I thought, why not write a quick review of "lay" versus "lie"?
Okay, it's definition time.
transitive verb - a verb which transfers its action to an object (see the post on subjects and objects if you need a refresher). In short, a verb that is transitive requires an object.
intransitive verb - a verb which does not take an object. Think of an intransitive verb as a "stand alone" verb.
Let's look at some examples:
I have (transitive verb) a hammer (object).
You cried (intransitive verb).
If you think about more examples, you will quickly find that there are many verbs which take two objects (a direct object and an indirect object) and some verbs can be either transitive or intransitive. We'll cover these situations another time. Right now I want to focus on two specific verbs: lay and lie.
Here's the most important thing to remember about "lay". Lay is a transitive verb. Let's say it again just to make sure it sticks in our memory. Lay is a transitive verb. And a transitive verb takes an object. So, lay always takes an object.
"Lie" is an intransitive verb. Lie does not take an object. Most of the time when you are saying "lay", you probably mean to say "lie".
The chicken lays an egg.
I was lying down. (Note that "down" is NOT an object!!)
The second most important thing to remember is that "down" is not an object. It is a preposition. If the verb is followed by a preposition (on, in, down, ...), you probably want to use "lie".
Why do so many people get confused about this? There are probably a few culprits.
The first is that old prayer that children are taught, "now I lay me down to sleep." Here, lay is used correctly as transitive verb with "me" as its object. Normally we don't talk like that (using lay as a reflexive verb), but somehow "lay" became associated in our minds as the correct verb to use.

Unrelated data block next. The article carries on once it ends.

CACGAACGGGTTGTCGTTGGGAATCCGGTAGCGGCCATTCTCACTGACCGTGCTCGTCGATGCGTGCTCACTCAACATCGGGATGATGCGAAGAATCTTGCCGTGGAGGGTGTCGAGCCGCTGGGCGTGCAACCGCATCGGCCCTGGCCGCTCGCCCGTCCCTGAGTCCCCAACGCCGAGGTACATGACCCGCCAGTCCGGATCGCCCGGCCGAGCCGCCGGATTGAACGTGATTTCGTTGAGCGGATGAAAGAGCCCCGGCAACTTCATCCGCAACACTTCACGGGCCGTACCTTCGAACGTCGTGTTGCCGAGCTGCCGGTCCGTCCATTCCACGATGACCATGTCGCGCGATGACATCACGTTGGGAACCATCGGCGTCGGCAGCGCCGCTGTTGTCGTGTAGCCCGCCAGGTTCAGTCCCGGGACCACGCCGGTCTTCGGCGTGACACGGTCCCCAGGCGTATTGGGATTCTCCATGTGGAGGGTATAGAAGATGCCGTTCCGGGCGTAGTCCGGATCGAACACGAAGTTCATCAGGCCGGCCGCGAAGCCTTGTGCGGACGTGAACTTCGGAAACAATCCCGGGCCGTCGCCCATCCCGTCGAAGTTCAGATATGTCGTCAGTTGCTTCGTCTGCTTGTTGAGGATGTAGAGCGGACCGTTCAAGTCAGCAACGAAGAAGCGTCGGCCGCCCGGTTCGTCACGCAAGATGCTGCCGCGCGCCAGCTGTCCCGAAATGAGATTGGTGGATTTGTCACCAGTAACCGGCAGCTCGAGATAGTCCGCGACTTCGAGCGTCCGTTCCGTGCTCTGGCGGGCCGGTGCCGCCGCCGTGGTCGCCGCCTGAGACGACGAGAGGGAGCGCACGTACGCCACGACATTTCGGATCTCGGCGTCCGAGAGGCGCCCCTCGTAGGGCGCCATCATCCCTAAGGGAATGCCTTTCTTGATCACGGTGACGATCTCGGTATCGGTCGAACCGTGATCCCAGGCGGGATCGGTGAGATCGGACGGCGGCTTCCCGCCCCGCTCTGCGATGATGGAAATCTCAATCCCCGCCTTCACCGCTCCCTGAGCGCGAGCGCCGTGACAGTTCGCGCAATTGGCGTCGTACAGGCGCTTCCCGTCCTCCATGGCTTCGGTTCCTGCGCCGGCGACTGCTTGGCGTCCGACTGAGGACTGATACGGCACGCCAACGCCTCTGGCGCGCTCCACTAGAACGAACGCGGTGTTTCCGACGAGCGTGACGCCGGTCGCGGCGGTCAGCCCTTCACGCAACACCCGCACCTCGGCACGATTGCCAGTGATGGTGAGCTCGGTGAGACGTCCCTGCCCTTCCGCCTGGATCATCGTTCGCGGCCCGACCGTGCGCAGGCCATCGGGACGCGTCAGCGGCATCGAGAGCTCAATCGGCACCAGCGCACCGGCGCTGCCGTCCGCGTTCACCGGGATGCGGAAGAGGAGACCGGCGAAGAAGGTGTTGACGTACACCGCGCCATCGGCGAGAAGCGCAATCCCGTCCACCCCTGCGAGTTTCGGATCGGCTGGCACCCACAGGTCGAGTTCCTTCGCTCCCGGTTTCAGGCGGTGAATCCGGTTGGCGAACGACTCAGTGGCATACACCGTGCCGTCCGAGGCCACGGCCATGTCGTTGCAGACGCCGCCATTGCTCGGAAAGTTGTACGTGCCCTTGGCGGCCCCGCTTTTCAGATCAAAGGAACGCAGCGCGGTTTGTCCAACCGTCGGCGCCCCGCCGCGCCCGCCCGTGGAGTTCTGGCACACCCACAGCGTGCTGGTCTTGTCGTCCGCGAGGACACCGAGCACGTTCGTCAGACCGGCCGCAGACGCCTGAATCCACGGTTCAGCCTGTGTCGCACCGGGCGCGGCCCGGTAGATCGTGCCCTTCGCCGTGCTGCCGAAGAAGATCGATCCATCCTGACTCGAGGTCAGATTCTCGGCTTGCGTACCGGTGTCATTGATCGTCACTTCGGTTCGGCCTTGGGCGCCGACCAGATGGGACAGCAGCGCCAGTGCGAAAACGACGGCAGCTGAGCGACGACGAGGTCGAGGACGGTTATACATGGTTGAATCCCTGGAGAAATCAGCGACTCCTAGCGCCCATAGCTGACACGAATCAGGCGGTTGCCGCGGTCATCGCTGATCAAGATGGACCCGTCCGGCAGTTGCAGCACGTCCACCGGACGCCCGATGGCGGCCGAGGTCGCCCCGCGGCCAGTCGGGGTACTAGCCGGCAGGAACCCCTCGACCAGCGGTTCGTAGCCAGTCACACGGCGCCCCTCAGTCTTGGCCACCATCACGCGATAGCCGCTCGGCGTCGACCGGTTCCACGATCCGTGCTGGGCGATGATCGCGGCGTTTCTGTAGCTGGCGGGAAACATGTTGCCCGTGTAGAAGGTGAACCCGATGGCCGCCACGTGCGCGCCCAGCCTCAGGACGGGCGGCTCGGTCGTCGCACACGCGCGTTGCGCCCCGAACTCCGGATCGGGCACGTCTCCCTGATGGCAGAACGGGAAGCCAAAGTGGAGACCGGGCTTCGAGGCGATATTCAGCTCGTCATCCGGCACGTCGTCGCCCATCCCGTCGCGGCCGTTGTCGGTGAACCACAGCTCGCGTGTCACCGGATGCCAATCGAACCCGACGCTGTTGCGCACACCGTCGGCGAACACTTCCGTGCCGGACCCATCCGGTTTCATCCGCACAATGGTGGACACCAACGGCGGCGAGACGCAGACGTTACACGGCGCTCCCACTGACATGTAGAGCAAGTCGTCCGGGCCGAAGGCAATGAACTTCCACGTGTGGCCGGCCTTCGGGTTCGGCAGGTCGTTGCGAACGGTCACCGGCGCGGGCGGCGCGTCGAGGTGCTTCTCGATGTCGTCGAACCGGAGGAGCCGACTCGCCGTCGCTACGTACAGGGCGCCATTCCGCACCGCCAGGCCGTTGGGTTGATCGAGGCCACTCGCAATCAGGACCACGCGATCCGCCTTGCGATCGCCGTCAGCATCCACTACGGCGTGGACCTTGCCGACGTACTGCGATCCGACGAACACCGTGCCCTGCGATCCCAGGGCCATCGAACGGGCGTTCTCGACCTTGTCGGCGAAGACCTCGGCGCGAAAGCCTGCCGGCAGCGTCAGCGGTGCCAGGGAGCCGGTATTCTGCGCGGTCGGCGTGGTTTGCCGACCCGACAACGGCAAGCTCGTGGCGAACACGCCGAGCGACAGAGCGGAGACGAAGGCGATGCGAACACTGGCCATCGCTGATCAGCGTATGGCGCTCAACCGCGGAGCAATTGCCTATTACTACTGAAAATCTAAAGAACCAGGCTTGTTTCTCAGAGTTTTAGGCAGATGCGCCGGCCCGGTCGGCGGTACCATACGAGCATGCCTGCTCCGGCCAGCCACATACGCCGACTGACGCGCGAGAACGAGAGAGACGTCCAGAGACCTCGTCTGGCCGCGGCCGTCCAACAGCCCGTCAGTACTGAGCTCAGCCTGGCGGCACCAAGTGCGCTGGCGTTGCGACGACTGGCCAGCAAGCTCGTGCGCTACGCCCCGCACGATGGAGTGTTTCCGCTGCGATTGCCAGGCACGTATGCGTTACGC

The second reason for confusion might be that the past tense of "lie" is "lay". So, right now I lie on the bed. (Notice the preposition following the verb?) But, earlier today I lay on the bed. This definitely contributes to confusion between "lay" and "lie".
Try to remember the main points stressed above and you won't lay an egg next time you lie down.
Thursday, January 01, 2009
Adjectives modify nouns. Some sentences contain nouns so worthy of description that they require multiple adjectives. Now, everyone knows the rule that multiple adjectives are separated by commas when modifying the same noun. (Remember not to place a comma between the final adjective and the noun).
He ate the hard, chewy cheese.
Both "hard" and "chewy" are adjectives that modify the noun. Easy, right?
Not so fast. A comma is only needed between coordinate adjectives. This aspect of the rule is quite easy to break. Coordinate adjectives can be placed in reverse order or separated by the word "and". If you can do those two things without affecting the sense of what you are saying, then you have coordinate adjectives.
In the example above, we could have easily said:
He ate the hard and chewy cheese.
He ate the chewy, hard cheese.
Neither one robs the sentence of any meaning, so we have coordinate adjectives and they should be separated by a comma.
Non-coordinate adjectives, on the other hand, should not be separated by a comma. Non-coordinate adjectives are not equal. One takes precedence over the other.
An example using non-coordinate adjectives:
He drives a blue metal car.
Notice the absence of a comma? We would not say "a metal blue car" and we would not say "a blue and metal car", so we do not have coordinate adjectives.
As a rule of thumb, adjectives of size generally come first, followed by adjectives of age, color, then material.
When you're writing, it's easy to just start wedging commas between any two adjectives without thinking about whether they are really needed. We've all done it. Hopefully this little refresher will help us remember about coordinate versus non-coordinate adjectives.